A zoom-in, zoom-out, connect-the-dots tour of Bond Theory and Valuation
Let's parse that
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Credit is the life-blood of financial markets and has been for centuries. There are various credit instruments available in the market. It is important to understand what credit is and why do people, Government or Corporations require credit.
Before going into details of investments in bonds, knowledge about the issuer of bonds is important. The bonds are usually issued by Government and Corporation. They need to be credit-worthy for people to invest in the bonds. This is given through the Bond Ratings
There are many specific attributes attached to bonds like the issuer, holder, time to maturity, coupon rate, par value, etc. which investors ought to be familiar.
A longer time to maturity for a bond would increase the riskiness of the bond and the issuer needs to compensate the investors for this risk. This would impact the Yield of the bond and the Yield Curve represents the market rates for different bond length
Discounting of Bond and calculating the Yield of a bond
Before investing in bonds, investors need to understand the relationship between various features of bonds. The bond interest is related to bond yield and this decides the relation between Price and Par Value
The bond is accompanies by a coupon rate which can be fixed or floating unless it is a Zero-Coupon bond. Coupon adds to the income of the bond holder but gives rise to reinvestment risk.
Interest Rate risk is the risk that investment value will change with a change in the bond yield. This risk varies for different types of bonds like put and call options
Price-Yield Curve of Bond is a convex graph. Slope of this graph gives the quantum of Yield which gives the sensitivity to interest rate risk. This risk can be measured in terms of Duration
Many bonds contain various options for investors and borrowers like the put or call options, conversion options or the floor interest rates option. These make bonds more attractive and also effect the basic features of bonds.
A simple example to compute interest income, total amount at maturity, bond price, yield and the cash flow statement
One level higher in complexity, compute the accrued interest, clean price all including floating interest rates
Few different concepts explained through examples like bond rating and the relation between interest, yield and price.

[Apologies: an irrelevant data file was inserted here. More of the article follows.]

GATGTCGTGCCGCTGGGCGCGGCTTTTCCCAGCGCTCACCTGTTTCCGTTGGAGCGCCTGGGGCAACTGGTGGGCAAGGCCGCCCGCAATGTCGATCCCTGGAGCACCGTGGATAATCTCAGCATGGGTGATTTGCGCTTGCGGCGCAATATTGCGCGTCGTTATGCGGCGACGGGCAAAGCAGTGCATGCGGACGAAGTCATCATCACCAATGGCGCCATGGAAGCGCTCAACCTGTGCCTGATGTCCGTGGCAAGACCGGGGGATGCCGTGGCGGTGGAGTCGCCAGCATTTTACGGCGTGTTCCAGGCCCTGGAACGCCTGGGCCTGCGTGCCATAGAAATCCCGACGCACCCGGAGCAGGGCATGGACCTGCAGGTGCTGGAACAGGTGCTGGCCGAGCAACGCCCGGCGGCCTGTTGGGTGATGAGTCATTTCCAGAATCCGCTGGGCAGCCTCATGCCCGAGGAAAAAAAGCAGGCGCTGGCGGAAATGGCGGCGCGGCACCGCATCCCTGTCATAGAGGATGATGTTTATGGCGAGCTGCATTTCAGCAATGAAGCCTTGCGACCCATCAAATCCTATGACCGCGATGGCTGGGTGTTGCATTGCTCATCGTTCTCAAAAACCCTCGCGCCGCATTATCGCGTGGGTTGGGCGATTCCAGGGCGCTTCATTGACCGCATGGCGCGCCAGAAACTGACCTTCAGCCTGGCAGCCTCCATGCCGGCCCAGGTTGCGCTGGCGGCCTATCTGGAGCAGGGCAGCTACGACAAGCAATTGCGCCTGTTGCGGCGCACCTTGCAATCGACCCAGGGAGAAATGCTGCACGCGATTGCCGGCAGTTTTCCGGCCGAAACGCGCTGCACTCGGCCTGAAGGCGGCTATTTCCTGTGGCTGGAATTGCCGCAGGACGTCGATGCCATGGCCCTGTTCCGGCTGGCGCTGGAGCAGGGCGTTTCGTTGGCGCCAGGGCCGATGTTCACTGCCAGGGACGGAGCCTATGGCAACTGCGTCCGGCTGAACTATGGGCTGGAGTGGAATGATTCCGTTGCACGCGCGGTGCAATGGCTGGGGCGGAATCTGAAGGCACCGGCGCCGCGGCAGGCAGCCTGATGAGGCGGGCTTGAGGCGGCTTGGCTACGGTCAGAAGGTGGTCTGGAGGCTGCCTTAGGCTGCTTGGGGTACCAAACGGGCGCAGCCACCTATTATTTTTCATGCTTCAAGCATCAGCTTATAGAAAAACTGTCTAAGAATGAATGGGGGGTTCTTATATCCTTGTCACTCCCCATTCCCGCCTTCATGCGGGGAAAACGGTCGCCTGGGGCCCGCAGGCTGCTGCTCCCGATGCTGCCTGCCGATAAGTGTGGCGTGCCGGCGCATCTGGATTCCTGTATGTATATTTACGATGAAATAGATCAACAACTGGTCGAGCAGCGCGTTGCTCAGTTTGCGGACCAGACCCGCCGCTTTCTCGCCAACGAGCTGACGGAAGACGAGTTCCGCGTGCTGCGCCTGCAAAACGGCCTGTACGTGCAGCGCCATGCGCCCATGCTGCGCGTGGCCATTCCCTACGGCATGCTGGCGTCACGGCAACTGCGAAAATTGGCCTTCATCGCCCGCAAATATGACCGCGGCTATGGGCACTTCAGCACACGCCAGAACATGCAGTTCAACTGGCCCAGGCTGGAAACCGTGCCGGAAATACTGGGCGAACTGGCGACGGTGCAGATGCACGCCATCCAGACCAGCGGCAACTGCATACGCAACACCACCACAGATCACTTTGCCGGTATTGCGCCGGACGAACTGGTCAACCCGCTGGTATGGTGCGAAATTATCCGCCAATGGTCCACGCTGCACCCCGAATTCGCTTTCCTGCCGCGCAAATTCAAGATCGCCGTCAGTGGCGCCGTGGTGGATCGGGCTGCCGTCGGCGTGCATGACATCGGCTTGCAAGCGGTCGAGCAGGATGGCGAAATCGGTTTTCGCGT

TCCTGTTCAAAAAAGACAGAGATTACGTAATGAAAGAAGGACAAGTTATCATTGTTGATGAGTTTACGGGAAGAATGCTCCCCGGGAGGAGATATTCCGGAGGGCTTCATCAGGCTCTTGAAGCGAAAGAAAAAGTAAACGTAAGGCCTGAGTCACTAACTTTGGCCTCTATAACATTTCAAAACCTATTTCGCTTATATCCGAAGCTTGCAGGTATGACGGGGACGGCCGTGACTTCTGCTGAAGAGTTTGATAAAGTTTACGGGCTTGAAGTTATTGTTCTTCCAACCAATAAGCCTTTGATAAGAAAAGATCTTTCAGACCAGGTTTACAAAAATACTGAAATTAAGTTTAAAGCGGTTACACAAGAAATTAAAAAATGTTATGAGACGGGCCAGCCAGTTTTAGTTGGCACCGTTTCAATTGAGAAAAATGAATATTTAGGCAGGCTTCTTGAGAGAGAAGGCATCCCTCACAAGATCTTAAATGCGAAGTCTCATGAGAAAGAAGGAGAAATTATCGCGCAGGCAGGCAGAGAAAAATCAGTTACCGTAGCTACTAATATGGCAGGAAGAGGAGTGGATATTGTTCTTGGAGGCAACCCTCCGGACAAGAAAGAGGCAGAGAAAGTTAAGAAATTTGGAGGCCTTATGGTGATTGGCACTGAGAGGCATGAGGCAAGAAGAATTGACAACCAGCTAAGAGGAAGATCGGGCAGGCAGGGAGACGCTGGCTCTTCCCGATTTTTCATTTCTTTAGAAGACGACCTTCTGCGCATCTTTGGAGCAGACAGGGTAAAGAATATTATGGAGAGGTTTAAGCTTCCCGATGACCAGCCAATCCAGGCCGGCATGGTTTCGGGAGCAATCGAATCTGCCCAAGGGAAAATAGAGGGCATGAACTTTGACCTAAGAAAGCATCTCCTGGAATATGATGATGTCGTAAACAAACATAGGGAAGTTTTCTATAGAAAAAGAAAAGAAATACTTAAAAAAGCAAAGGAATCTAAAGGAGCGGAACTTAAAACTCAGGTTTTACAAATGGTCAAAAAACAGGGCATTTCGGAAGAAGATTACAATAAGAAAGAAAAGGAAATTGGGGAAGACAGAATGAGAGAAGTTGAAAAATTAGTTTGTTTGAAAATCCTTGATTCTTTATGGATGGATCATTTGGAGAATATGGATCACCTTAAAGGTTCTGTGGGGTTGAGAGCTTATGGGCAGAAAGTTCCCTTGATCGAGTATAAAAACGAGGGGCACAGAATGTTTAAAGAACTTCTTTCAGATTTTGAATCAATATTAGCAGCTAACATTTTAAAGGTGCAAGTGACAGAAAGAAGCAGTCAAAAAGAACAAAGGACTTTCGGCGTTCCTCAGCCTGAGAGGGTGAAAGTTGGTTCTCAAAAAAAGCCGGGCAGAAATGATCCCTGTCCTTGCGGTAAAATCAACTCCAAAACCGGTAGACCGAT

We will calculate various attributes of bond given the bond duration and understand the impact of bond duration. We will also calculate the value of put and call options.
Calculate present value of bonds and check if bond is at discount or not
Deriving the Modified Duration and Macauley Duration from the negative relationship between yield and prices
Understanding Modified Duration and Macauley Duration better with examples
Understanding the Zero Coupon bonds and why they are more volatile. We will also understand Error Margins.
To account for error margin in calculating bond price change with a yield change we need bond convexity. The formula for duration needs to include bond convexity to get rid of error margin.
Solve few previous examples using the convexity formula and see how introducing convexity deletes the error margin.
If we have bond prices we can estimate the duration and convexity using finite-difference approximations of derivatives, i.e. Effective Convexity and Effective Duration. This helps in taking buy or sell decision.
The idea of Net Present Value (NPV) is one of the most fundamental in all of finance - and it all starts with compound interest.
NPV and price are related: if NPV > price, the asset is undervalued, and should be bought ASAP! If NPV < price, the asset is overvalued - don't buy it.
Calculate the NPV of a cash flow in the future. The cash flow is deterministic, btw.
Finding out future value of cash put away today using compounding with risk free rate of return.
The higher the compounding frequency on the risk-free instrument, the higher the discount rate.
Taken to its limit, compounding could be continuous. This yields the highest possible discount factor, given a certain discount rate.
Calculating the NPV of a stream of cash flows in the future is one of the most common use-cases in all of finance. Its used across bond math as well as corporate finance.
Loonycorn is us, Janani Ravi and Vitthal Srinivasan. Between us, we have studied at Stanford, been admitted to IIM Ahmedabad and have spent years working in tech, in the Bay Area, New York, Singapore and Bangalore.
Janani: 7 years at Google (New York, Singapore); Studied at Stanford; also worked at Flipkart and Microsoft
Vitthal: Also Google (Singapore) and studied at Stanford; Flipkart, Credit Suisse and INSEAD too
We think we might have hit upon a neat way of teaching complicated tech courses in a funny, practical, engaging way, which is why we are so excited to be here on Udemy!
We hope you will try our offerings, and think you'll like them :-)